Thursday, October 20
Upcoming SlideShare
Loading in...5

Like this? Share it with your network

  • Full Name Full Name Comment goes here.
    Are you sure you want to
    Your message goes here
    Be the first to comment
    Be the first to like this
No Downloads


Total Views
On Slideshare
From Embeds
Number of Embeds



Embeds 28 17 11

Report content

Flagged as inappropriate Flag as inappropriate
Flag as inappropriate

Select your reason for flagging this presentation as inappropriate.

    No notes for slide


  • 1. Agenda for Thursday, October 20
    • Proofreading Practice 3.4 (5 min.)
    • Tier 2 Vocabulary Quiz (20 min.)
    • Research Paper 1 Intro (40 min.)
      • Literary Movements with the Presidents
      • What is Pre-Colonial American Literature?
      • Assignment Reviewed
      • Research with Mrs. Rounding
    • Homework (5 min.)
  • 2. Proofreading Practice 3.4
  • 3. AP English 11 Super Student  Tier 2 Vocabulary Quiz October 20, 2011
    • Numbers 1—5 : Spelling ONLY
      • 1 point each, 5 x 1 = 5 points
    • Numbers 11—20 : Spell and define
      • 2 points each, 10 x 2 = 20 points
    • Numbers 21—25 : Use correctly in a well developed sentence.
      • 3 points each, 5 x 3 = 15 points
      • TOTAL = 40 points
  • 4. What is a Literary Movement?
    • Generally, the term is not defined, and instead it is simply assumed that everyone is talking about the same thing when the term is used. That being “said”…
    • Broadly defined, literary movements are trends within historical periods in which literature (fiction, non-fiction, poetry, etc.) is unified by shared intellectual, linguistic, religious, and artistic influences .
    • Critics refer often to literary movements, citing different movements that have developed in literature and then been replaced by some other movement.
  • 5. Thesis Development
    • Given : Literature produced during a defined American Literary Movement is representative of that literary movement. (Consider your assigned movement—in my case Pre-Colonial/Native Lit .)
    • Question : How is a work of literature produced during the Pre-Colonial/Native Lit Movement representative of that period of literature?
    • Thesis Statement : The myths, legends, rituals and songs produced prior to the colonization of North America is representative of that period in American history, and by extension, the Pre-Colonial/Native Literary Movement.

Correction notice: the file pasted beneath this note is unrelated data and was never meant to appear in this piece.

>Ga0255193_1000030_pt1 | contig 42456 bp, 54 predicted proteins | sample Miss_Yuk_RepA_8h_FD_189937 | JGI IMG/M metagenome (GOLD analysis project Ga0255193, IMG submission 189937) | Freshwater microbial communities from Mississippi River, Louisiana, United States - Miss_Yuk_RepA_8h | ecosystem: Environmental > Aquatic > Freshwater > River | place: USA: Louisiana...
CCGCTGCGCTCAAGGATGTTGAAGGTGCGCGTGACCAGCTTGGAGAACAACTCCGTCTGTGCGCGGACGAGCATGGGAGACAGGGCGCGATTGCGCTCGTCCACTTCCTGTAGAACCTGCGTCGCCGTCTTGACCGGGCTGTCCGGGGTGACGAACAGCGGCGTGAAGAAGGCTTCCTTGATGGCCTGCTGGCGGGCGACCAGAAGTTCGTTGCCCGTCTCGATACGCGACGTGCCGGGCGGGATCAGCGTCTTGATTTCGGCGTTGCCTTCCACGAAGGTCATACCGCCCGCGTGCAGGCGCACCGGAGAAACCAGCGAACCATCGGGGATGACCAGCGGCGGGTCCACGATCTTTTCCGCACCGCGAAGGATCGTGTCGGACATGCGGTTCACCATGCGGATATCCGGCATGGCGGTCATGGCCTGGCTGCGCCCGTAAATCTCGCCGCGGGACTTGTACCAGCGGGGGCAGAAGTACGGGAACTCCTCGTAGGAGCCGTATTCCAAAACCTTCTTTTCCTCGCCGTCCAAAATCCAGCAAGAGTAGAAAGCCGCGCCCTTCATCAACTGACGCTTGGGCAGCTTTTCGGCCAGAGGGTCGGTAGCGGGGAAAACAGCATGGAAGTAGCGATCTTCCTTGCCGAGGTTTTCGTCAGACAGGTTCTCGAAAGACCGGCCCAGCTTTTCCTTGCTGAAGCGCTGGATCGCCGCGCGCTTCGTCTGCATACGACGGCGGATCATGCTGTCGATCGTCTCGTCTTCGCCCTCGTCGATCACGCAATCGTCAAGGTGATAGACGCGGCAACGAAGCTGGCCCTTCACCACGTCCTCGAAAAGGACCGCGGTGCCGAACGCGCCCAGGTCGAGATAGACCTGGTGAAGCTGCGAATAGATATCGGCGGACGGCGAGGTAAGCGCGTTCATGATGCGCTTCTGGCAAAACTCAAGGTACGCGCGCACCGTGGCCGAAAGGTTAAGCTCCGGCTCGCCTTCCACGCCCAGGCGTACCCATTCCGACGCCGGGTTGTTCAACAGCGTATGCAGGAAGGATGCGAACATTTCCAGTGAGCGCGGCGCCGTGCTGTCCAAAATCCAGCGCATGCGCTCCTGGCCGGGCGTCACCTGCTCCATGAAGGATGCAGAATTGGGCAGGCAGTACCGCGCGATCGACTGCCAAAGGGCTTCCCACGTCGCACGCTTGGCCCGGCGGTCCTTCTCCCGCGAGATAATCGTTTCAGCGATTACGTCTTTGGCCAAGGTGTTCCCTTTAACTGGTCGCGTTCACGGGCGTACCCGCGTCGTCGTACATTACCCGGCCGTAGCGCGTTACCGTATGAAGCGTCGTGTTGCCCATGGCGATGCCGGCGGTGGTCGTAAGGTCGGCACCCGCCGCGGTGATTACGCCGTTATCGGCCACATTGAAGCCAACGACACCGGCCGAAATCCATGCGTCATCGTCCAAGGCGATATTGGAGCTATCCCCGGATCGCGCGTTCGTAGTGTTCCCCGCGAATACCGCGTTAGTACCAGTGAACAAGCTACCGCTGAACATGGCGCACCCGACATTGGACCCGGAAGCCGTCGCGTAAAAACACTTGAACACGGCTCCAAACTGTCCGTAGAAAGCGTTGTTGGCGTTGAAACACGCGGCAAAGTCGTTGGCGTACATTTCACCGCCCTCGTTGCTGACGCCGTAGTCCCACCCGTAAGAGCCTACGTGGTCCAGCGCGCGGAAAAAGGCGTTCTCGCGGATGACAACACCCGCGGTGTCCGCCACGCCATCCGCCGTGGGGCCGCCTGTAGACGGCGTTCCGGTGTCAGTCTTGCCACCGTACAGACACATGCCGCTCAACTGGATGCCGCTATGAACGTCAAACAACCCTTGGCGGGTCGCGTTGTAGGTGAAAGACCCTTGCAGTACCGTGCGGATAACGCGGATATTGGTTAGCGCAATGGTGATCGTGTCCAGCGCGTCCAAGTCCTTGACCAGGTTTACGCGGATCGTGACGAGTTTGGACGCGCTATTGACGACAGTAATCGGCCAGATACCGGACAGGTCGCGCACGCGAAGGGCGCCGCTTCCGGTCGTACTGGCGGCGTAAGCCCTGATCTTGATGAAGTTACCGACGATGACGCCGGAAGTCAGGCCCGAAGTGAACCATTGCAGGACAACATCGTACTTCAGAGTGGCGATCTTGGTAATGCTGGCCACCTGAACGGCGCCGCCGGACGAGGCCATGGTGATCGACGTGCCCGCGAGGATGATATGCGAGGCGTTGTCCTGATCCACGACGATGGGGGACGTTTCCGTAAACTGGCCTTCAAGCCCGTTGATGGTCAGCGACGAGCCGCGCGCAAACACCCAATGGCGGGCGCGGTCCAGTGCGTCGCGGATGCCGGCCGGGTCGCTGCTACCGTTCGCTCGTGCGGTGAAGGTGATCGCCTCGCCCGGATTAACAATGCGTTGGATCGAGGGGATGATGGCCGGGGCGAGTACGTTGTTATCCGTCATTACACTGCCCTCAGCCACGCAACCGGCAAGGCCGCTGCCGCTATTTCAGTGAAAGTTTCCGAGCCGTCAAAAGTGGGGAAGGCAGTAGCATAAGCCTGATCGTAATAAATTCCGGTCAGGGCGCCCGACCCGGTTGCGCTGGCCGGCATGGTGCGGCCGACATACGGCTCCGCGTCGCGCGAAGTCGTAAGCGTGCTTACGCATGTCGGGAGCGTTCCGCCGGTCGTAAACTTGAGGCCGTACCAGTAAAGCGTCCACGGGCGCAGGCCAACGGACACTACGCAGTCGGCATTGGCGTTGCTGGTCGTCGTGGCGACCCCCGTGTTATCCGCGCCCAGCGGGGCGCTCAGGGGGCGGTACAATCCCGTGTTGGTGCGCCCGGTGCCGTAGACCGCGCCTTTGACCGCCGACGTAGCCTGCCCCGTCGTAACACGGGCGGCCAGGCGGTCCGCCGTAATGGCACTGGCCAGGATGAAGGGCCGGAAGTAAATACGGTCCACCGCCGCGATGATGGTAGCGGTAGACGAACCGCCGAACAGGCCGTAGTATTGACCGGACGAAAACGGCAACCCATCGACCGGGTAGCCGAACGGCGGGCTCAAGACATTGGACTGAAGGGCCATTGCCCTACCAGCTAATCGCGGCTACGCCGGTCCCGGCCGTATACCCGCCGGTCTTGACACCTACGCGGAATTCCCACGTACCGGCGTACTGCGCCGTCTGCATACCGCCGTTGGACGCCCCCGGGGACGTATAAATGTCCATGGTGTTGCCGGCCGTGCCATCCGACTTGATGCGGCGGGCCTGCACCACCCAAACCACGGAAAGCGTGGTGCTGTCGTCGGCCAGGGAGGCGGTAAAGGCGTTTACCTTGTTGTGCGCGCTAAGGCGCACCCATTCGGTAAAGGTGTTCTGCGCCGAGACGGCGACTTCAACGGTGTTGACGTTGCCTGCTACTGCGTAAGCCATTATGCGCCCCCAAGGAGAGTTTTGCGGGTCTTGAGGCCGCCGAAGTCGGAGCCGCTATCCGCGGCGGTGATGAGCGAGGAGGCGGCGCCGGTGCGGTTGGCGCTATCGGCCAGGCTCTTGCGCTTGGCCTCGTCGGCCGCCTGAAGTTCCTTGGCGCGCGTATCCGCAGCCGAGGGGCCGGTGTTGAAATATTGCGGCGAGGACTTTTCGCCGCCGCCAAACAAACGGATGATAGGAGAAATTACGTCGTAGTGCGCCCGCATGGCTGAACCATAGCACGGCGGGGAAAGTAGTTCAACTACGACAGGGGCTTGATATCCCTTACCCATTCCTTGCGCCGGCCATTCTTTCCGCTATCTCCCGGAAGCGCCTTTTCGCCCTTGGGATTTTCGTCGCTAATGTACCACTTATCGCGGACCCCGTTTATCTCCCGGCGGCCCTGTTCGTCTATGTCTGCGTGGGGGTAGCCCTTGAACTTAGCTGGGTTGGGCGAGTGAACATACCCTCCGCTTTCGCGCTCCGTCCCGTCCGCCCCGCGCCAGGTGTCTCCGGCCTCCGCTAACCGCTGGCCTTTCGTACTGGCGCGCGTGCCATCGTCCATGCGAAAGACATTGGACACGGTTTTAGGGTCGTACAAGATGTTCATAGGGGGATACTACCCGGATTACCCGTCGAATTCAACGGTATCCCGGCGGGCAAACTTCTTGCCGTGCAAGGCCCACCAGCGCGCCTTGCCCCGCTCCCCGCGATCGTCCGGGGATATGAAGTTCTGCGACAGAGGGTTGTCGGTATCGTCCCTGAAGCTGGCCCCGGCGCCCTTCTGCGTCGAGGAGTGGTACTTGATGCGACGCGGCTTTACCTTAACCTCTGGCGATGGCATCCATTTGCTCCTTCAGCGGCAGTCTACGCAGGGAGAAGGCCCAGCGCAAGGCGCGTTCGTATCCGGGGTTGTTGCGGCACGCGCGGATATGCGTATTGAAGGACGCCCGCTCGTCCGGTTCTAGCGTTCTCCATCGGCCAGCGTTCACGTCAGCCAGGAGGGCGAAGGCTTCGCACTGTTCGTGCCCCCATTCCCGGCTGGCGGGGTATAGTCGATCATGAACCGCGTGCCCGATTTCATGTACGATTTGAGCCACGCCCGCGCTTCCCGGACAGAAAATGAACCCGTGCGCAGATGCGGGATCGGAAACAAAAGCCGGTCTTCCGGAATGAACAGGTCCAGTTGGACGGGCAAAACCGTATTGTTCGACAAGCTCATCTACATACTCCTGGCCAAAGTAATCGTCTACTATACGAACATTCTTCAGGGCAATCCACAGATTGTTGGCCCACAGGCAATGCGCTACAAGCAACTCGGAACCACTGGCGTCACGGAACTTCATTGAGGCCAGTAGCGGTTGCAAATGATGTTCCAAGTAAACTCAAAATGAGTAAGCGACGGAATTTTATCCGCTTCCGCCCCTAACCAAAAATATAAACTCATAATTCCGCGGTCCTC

• 6.
    • The literature is as diverse as the cultures that created it , but there are often common elements such as content, for example stories explaining creation or natural forces.
    • Primarily Oral Narratives —Myths; legends; songs; creation stories from groups such as the Zuni, Aztec, Navajo, Lakota, Seneca, Tlingit, Cherokee, Blackfoot, Cree, Inuit, and many more.
    • Common Characteristics :
    • Repetition
    • Enumeration: detailing parts, causes, effects, or consequences to make a point more forcibly
    • Incremental development
    • Ritual beginnings and endings
    • Use of archaic language
    • Common structure
    Pre-Colonial/Native Lit (Pre-1600)
  • 7.
    • Functions
      • Beliefs about nature of physical world
      • Beliefs about social order and appropriate behavior
      • Beliefs about human nature and the problem of good and evil
    • Characteristics of Myths
      • Myths: primal world
      • Beings are animals spirits in more or less human form: monsters, confusions of nature
      • Mythic age flows into age of transformation (legends)
    • Characteristics of Legends
      • Culture hero or transformer orders the world
      • Culture hero or transformer turns animal people into animals
      • Other beings become landmarks
      • Flows into historical time (real heroes)
    Pre-Colonial/Native Lit (Pre-1600)
  • 8. Pre-Colonial/Native Lit (Pre-1600)
    • Documented in retrospect rather than during the course of its development
    • As a result, most pre-colonial literature is actually published in, or as part of, more contemporary works
    • Followed by the Puritan/Colonial (1600-1750) Literary Movement which was an immediate result of the colonization of North America and reflected the strong religious and cultural beliefs of the colonists
  • 9. Literary Movements with Presidents Bush and Obama
  • 10. Our American Literary Movements
    • Puritan/Colonial (1600-1750)
    • Revolutionary/The Age of Reason/Enlightenment (1750-1800)
    • Romanticism (1800-1860)
    • Transcendentalism/American Renaissance (1830-1860)
    • Dark Romantics/Gothic Romance
    • Realism (1850-1890)
    • South Western Humor (1830-1860)
    • Naturalism (1890-1950)
    • Modernism (1900-1950)
    • The Lost Generation
    • Harlem Renaissance
    • Post-Modernism (1950-1970)
    • Black Mountain Poets/Projective Verse (1930-1960)
    • The Beat Generation (1955-1970)
    • Contemporary (1970-Present)
    Each of the movements is further divided into genres: fiction, non-fiction, drama, and poetry. You will be supplied with a few primary authors to get you started.
  • 11. Now, It’s Your Turn!
  • 12. Now, It’s Your Turn! (continued)
  • 13. Media Center Research
    • 3 main locations for your research :
      • Search for works written by your author using our online catalog
      • Mr. Scott’s Athena Media Center Teacher Project Page – databases + online links!!
      • Use the reference books Mrs. Rounding has set aside for you.
        • Literature and It’s Times
        • Novels for students
        • Poetry for students
  • 14. Homework
    • Review the Exemplification Research Paper on American Literary Movements materials and write down any necessary clarifying questions.
    • Come prepared (flash drive, notebook, pens) to research next Monday.